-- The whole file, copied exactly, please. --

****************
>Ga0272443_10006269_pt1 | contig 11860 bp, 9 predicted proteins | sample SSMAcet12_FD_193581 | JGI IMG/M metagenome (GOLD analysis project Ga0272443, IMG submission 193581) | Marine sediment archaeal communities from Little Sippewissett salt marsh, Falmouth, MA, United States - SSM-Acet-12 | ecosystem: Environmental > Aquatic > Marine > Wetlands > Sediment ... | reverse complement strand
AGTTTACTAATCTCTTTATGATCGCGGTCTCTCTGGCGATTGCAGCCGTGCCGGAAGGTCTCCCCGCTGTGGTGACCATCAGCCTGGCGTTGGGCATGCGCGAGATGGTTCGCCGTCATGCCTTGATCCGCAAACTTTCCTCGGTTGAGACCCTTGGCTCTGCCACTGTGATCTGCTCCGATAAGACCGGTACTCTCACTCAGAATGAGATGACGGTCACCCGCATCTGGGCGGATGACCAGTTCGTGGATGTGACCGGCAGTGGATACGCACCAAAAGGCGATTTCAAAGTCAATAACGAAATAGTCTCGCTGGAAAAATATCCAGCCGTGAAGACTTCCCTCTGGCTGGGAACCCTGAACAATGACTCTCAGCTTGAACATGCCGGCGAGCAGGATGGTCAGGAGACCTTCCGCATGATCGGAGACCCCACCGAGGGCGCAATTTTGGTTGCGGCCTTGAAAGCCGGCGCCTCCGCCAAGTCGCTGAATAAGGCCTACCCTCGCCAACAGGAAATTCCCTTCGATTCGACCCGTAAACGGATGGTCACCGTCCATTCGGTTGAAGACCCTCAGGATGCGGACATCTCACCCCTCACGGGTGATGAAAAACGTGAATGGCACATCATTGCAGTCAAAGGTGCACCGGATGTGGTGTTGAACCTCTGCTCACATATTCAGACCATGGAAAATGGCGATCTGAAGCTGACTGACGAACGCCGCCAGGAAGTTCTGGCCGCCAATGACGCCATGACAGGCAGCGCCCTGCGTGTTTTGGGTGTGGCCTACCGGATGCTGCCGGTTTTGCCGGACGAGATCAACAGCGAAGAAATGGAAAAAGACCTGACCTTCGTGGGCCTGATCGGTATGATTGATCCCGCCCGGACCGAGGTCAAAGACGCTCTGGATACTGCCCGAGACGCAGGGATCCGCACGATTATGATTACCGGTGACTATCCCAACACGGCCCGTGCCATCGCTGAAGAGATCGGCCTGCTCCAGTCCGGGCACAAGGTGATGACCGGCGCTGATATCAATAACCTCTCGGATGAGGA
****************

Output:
>Ga0272443_10006269_pt1 | contig 11860 bp, 9 predicted proteins | sample SSMAcet12_FD_193581 | JGI IMG/M metagenome (GOLD analysis project Ga0272443, IMG submission 193581) | Marine sediment archaeal communities from Little Sippewissett salt marsh, Falmouth, MA, United States - SSM-Acet-12 | ecosystem: Environmental > Aquatic > Marine > Wetlands > Sediment ... | reverse complement strand
AGTTTACTAATCTCTTTATGATCGCGGTCTCTCTGGCGATTGCAGCCGTGCCGGAAGGTCTCCCCGCTGTGGTGACCATCAGCCTGGCGTTGGGCATGCGCGAGATGGTTCGCCGTCATGCCTTGATCCGCAAACTTTCCTCGGTTGAGACCCTTGGCTCTGCCACTGTGATCTGCTCCGATAAGACCGGTACTCTCACTCAGAATGAGATGACGGTCACCCGCATCTGGGCGGATGACCAGTTCGTGGATGTGACCGGCAGTGGATACGCACCAAAAGGCGATTTCAAAGTCAATAACGAAATAGTCTCGCTGGAAAAATATCCAGCCGTGAAGACTTCCCTCTGGCTGGGAACCCTGAACAATGACTCTCAGCTTGAACATGCCGGCGAGCAGGATGGTCAGGAGACCTTCCGCATGATCGGAGACCCCACCGAGGGCGCAATTTTGGTTGCGGCCTTGAAAGCCGGCGCCTCCGCCAAGTCGCTGAATAAGGCCTACCCTCGCCAACAGGAAATTCCCTTCGATTCGACCCGTAAACGGATGGTCACCGTCCATTCGGTTGAAGACCCTCAGGATGCGGACATCTCACCCCTCACGGGTGATGAAAAACGTGAATGGCACATCATTGCAGTCAAAGGTGCACCGGATGTGGTGTTGAACCTCTGCTCACATATTCAGACCATGGAAAATGGCGATCTGAAGCTGACTGACGAACGCCGCCAGGAAGTTCTGGCCGCCAATGACGCCATGACAGGCAGCGCCCTGCGTGTTTTGGGTGTGGCCTACCGGATGCTGCCGGTTTTGCCGGACGAGATCAACAGCGAAGAAATGGAAAAAGACCTGACCTTCGTGGGCCTGATCGGTATGATTGATCCCGCCCGGACCGAGGTCAAAGACGCTCTGGATACTGCCCGAGACGCAGGGATCCGCACGATTATGATTACCGGTGACTATCCCAACACGGCCCGTGCCATCGCTGAAGAGATCGGCCTGCTCCAGTCCGGGCACAAGGTGATGACCGGCGCTGATATCAATAACCTCTCGGATGAGGA